A gunman shot and killed 12 people on Friday at a government building in Virginia Beach, Virginia. But the city’s Republican mayor dismissed proposals to prevent future mass shootings as a “knee-jerk reaction,” in an interview on Monday.
Republican Bobby Dyer, a former government professor at televangelist Pat Robertson’s Regent University, was elected mayor of Virginia’s largest city last November. Pressed by MSNBC about the fact that guns are legal in local government buildings in the state, Dyer echoed the National Rifle Association’s boilerplate don’t-do-anything-after-a-tragedy refrain.
“I tell you what, right now this is a very recent thing,” Dyer observed, “and I think we just got to be careful that we just don’t have a knee-jerk reaction where we wind up galvanizing all, with the talk.”
Instead he suggested that at some point in the future, Americans should “all sit down, as a society” and “have a rational conversation on this topic….It’s obviously that something has got to be done in some way. But that’s going to be determined.”
Reminded that New Zealand took immediate major steps to stop gun violence, after dozens were killed at mosque shootings last March in Christchurch, the mayor again dismissed calls for immediate action as inappropriate.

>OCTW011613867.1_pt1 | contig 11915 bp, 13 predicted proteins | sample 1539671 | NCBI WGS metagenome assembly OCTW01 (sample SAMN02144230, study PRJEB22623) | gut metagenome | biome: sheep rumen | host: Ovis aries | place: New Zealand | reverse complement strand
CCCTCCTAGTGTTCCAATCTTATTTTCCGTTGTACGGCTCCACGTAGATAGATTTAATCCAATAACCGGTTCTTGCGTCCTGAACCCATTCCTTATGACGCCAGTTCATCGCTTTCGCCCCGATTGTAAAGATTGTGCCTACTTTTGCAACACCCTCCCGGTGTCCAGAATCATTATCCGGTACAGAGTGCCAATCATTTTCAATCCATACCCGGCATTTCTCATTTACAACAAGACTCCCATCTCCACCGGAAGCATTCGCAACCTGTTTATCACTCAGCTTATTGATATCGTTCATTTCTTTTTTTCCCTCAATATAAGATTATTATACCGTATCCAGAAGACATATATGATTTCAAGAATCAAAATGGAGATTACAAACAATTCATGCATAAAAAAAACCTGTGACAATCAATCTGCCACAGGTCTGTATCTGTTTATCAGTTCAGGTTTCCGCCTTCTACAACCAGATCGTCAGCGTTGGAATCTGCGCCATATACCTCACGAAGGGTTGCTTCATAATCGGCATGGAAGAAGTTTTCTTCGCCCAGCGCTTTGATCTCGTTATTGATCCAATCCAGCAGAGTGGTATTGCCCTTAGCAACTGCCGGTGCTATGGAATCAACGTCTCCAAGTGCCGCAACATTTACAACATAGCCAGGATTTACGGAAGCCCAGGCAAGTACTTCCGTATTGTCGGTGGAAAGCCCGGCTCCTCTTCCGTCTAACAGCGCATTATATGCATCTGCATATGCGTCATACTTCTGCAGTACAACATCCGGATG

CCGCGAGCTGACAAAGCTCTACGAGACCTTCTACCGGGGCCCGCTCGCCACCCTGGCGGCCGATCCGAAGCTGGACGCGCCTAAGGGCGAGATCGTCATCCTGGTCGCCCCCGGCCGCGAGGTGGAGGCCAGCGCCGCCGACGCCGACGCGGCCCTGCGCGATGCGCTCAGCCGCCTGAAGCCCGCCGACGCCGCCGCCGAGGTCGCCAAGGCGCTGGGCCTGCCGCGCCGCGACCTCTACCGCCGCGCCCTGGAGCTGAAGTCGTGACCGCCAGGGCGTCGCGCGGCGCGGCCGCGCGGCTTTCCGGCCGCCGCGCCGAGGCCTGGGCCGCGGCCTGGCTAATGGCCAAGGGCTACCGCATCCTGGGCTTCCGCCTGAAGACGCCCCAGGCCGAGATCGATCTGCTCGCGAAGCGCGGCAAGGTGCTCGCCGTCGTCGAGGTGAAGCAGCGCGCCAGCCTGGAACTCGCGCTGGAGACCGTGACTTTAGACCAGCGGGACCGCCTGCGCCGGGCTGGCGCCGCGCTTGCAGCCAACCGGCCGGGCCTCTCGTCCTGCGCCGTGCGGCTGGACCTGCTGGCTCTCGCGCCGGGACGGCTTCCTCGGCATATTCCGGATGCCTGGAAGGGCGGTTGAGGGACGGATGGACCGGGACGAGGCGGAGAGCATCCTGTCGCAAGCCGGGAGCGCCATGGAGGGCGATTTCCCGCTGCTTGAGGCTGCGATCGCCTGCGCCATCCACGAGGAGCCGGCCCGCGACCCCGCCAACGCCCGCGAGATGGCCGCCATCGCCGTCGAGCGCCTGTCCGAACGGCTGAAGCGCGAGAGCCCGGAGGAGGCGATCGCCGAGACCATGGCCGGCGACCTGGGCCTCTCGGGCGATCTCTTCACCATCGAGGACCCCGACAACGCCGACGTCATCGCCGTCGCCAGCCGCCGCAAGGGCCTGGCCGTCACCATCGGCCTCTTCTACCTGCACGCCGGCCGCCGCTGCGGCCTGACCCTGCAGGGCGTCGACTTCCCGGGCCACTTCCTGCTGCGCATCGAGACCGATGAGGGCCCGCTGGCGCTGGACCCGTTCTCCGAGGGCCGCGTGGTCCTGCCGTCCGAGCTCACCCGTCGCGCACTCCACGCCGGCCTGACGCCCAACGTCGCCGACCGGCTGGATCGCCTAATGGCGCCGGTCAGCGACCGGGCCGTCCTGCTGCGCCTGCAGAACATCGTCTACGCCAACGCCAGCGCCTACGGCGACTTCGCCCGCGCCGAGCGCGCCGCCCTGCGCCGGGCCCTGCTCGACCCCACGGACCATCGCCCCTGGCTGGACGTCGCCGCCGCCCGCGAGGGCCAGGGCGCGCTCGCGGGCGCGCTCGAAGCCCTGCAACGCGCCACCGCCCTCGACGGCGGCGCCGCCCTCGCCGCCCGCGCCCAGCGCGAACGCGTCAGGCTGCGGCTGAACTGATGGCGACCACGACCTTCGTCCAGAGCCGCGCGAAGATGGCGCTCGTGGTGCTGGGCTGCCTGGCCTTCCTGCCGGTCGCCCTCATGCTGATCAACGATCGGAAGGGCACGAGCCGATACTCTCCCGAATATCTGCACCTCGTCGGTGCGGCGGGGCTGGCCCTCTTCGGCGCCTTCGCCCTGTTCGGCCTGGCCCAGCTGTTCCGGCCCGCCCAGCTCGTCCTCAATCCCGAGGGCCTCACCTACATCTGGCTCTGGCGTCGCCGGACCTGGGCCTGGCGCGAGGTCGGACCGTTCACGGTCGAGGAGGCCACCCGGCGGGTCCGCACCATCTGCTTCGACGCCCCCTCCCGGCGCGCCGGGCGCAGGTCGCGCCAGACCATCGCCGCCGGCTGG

“I think the topic of what to do about with the guns and everything at this point, we will have discussions on that,” Dyer said. “But right now our focus as a city is — you know, with the families and things of that nature. But obviously this is going to prompt a national discussion and we will be engaged in those discussions.”
While Virginia’s state legislature does not permit local governments to enact much gun legislation without its permission, Dyer has donated thousands of dollars over the years to Republican lawmakers and gubernatorial candidates who have blocked efforts to strengthen Virginia’s weak gun laws and those who successfully repealed its one-gun-a-month purchase limit.
While Dyer is correct that the Virginia Beach shooting was just a few days ago and the grief is no doubt fresh, similar excuses have been given by opponents of gun legislation for decades.
After the mass shootings in Columbine in 1999, at Virginia Tech in 2007, at Sandy Hook in 2012, at Pulse night club in 2016, in Las Vegas in 2017, at Parkland in 2018, and thousands of other places across the United States, any attempt to toughen the nation’s lax federal gun laws — even to require a universal criminal background check for all gun purchases — have been dismissed as attempts to politicize tragedy.